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#AsiaNow Speaks with James Rush

James Rush is Professor of History at Arizona State University and author of Hamka’s Great Story: A Master Writer’s Vision of Islam for Modern Indonesia, published by the University of Wisconsin Press and awarded Honorable Mention for the 2019 AAS George McT. Kahin Book Prize.

To begin with, please tell us what your book is about.

The book is about the discourse of Islam and modernity in the formative years of Indonesia. From the 1930s through the 1970s, Hamka, aka Haji Abdul Malik Karim Amrullah, engaged actively (one might say hyperactively) in public discussions about the role of Islam in shaping the new society then emerging in late-colonial Indonesia and the early years of independence. An autodidact writing in multiple popular genres and an avowed Islamic modernist, Hamka envisioned a society that simultaneously embraced modern Western learning, the nation of Indonesia, and the abiding Truth and guiding moral compass of Islam—to him a liberating religion that embraced human agency. His master narrative, or Great Story, wove these themes together in a stream of short stories, novels, newspaper columns, religious essays, and self help booklets plus histories, travel books, biographies, memoirs, and theologies over a period of fifty years and became embedded in public thinking. Hamka became a leading discourse-shaper of 20th century Indonesia. He also played a public role, courting controversy as a writer (an accused plagiarist); prominent anticommunist, avid Muslim proselytizer, civil society leader, and founding chair of Indonesia’s Ulama Council. The book emphasizes Hamka’s ideas but also recounts his rather remarkable life as a public figure.

What inspired you to research this topic?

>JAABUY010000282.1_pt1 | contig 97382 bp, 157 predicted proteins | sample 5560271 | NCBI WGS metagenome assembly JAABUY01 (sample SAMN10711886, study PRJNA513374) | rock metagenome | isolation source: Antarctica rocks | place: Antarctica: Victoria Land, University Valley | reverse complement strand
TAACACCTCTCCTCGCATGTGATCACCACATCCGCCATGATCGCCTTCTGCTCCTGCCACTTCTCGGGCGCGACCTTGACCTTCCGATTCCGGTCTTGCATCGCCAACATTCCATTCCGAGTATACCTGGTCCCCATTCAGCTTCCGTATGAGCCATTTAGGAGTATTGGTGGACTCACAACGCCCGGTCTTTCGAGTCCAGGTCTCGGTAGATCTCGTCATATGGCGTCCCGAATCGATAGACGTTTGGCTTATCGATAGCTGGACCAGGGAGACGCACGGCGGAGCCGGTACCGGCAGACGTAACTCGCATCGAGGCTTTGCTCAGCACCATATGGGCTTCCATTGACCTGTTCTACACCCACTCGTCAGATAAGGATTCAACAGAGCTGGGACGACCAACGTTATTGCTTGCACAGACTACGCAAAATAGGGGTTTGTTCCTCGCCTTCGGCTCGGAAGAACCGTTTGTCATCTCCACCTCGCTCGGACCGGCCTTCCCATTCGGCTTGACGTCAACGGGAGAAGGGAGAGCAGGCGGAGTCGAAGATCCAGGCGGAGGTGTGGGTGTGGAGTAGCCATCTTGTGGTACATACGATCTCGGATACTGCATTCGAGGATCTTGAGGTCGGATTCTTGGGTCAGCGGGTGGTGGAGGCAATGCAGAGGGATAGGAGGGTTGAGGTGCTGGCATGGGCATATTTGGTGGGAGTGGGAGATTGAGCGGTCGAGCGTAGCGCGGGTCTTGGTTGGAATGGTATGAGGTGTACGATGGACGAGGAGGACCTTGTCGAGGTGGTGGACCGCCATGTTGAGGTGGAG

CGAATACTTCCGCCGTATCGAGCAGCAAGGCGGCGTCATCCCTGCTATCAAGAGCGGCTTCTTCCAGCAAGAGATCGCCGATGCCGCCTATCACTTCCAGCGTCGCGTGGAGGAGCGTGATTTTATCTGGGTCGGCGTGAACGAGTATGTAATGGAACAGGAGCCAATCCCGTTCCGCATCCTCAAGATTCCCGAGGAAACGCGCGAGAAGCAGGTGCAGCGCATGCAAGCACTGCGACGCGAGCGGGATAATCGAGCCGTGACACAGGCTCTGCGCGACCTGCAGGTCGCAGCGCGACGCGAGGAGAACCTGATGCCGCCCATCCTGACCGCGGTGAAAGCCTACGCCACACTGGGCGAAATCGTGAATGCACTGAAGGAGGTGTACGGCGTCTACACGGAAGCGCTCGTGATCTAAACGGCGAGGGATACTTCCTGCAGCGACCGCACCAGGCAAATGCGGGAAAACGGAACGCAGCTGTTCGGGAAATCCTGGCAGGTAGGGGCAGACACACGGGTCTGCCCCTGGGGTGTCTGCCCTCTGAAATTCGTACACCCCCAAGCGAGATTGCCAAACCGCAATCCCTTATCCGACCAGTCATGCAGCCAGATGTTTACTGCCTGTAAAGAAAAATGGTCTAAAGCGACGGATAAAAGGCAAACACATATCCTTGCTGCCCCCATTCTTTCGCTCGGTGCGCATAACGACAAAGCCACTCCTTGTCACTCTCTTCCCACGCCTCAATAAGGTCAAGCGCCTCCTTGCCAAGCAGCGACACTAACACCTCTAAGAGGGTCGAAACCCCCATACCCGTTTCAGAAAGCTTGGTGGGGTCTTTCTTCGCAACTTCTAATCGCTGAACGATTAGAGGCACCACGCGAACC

In the beginning, I was drawn to Hamka’s novels of the 1930s. These colonial-era dramas led me eventually into the vast realm of his other writing and the complex evolving world of Indonesia it addressed—a world I could now see through his eyes. For an American outsider like me, this was revelatory, all the more so because of the extraordinary volume, range, and candor of Hamka’s writing. What inspired me to explore all of this deeply was Islam. I realized that seeing Indonesia through Hamka’s eyes could help us better understand not only how Islam inspired anti-colonial nationalism—the subject of much prior scholarship—but also how it inspired optimism and hope about the national project of Indonesia itself and the new modern society that was taking shape within it, a national society filled with Islam. Hamka played a large role in propagating this hopeful view, but it was not his alone. It was shared by legions of other modernists who filled the ranks of Muhammadiyah, Masyumi, and similar organizations. The positive power of this body of ideas underlay the surge in Muslim activism in the 1960s and helps to explain the passion behind the bitter culture wars that pitted the modernists against surging Communists in the years leading to 1965. Hamka himself was a political prisoner for a year and a half prior to Gestapu and remained so during the massacres that swept the country as the army annihilated the Party and seized power. He did not inflame his followers to kill communists, as some have suggested. But afterwards, he did embrace the outcome as just, despite its ugliness: the communists were to blame and they had been crushed. In the final years of his life he wove the defeat of communism into his hopeful narrative of Indonesia. Seeing these traumatic events through Hamka’s eyes can be disturbing. Yet he was framing a point of view embraced by millions of people. If we sincerely seek to understand Indonesia, we need to pay sincere attention to it.